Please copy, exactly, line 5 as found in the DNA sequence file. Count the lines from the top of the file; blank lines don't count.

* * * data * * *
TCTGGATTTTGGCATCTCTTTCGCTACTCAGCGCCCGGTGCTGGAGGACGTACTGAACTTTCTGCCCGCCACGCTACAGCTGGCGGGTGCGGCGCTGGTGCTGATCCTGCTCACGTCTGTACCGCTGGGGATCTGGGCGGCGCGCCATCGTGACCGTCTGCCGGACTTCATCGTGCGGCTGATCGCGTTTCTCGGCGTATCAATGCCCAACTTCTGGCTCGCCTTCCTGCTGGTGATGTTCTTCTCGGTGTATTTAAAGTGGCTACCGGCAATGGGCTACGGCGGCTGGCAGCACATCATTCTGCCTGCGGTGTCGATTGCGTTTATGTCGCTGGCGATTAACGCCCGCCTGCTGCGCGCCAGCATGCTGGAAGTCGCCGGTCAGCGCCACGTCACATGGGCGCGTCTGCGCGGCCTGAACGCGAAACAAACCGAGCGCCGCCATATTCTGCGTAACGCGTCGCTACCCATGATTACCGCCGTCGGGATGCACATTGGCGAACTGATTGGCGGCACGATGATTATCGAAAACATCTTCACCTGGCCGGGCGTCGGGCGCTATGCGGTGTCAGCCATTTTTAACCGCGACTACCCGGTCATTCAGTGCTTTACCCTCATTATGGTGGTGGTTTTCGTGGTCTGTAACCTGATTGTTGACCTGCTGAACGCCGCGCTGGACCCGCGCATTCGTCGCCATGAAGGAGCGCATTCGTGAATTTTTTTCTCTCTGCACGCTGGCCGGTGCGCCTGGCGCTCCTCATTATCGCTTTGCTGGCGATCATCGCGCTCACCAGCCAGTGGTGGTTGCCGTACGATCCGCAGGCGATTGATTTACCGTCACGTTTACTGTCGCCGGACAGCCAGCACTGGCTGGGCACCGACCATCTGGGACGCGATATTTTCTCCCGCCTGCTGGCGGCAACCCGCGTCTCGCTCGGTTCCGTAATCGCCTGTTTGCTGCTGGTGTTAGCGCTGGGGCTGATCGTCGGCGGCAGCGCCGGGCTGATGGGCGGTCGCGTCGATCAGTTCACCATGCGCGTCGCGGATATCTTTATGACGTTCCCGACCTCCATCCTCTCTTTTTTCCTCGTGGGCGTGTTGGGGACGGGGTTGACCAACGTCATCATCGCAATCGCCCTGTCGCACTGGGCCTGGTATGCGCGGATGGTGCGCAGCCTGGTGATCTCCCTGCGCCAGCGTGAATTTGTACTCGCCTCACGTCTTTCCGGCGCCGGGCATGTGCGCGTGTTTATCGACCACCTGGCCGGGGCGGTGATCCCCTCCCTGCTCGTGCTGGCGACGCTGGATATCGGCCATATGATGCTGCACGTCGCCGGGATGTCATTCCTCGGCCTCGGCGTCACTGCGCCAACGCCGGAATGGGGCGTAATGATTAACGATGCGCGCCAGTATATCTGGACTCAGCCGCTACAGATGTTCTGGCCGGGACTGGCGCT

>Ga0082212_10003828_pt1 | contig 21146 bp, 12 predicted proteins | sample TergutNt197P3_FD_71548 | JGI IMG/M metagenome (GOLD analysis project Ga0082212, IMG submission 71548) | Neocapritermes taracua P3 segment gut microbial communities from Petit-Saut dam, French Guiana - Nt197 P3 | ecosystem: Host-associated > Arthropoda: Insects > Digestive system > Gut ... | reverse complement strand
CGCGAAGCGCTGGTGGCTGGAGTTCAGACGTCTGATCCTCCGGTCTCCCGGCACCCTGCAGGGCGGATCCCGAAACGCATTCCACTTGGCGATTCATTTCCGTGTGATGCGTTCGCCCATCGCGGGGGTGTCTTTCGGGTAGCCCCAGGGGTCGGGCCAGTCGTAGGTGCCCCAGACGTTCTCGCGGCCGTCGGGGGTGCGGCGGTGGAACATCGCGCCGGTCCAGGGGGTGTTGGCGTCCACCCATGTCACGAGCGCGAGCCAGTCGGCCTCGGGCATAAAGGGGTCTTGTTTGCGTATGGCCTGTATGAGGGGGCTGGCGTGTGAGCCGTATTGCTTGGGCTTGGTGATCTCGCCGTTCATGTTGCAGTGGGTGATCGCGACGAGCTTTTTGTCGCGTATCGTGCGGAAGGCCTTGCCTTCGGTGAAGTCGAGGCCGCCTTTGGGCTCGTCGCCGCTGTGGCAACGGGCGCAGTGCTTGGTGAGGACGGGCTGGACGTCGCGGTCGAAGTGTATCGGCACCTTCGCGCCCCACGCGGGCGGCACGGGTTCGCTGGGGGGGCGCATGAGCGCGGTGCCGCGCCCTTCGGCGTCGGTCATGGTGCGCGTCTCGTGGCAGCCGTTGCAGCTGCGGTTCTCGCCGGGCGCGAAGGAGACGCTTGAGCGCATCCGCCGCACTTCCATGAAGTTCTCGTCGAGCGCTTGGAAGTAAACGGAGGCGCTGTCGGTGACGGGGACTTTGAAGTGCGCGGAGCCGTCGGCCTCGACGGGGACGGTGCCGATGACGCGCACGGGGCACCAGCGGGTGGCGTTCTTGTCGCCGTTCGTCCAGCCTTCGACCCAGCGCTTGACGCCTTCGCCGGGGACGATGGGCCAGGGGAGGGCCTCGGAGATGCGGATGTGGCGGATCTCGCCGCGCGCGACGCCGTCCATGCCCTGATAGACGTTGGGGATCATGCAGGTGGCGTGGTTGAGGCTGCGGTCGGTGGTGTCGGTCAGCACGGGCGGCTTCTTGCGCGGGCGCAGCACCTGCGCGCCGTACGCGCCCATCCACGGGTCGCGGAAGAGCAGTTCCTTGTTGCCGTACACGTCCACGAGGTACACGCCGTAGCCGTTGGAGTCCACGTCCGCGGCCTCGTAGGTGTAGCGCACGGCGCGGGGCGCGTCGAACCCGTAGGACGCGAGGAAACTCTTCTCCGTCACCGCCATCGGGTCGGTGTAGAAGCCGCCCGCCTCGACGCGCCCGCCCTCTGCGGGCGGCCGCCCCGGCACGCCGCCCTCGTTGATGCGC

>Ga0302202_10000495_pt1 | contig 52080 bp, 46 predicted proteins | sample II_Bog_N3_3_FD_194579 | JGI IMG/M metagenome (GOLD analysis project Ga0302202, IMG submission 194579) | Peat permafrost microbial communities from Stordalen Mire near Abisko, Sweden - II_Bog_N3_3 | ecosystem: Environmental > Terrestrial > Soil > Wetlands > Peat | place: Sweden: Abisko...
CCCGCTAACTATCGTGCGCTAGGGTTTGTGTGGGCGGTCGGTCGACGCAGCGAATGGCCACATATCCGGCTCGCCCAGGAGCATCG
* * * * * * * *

CCCGCTAACTATCGTGCGCTAGGGTTTGTGTGGGCGGTCGGTCGACGCAGCGAATGGCCACATATCCGGCTCGCCCAGGAGCATCG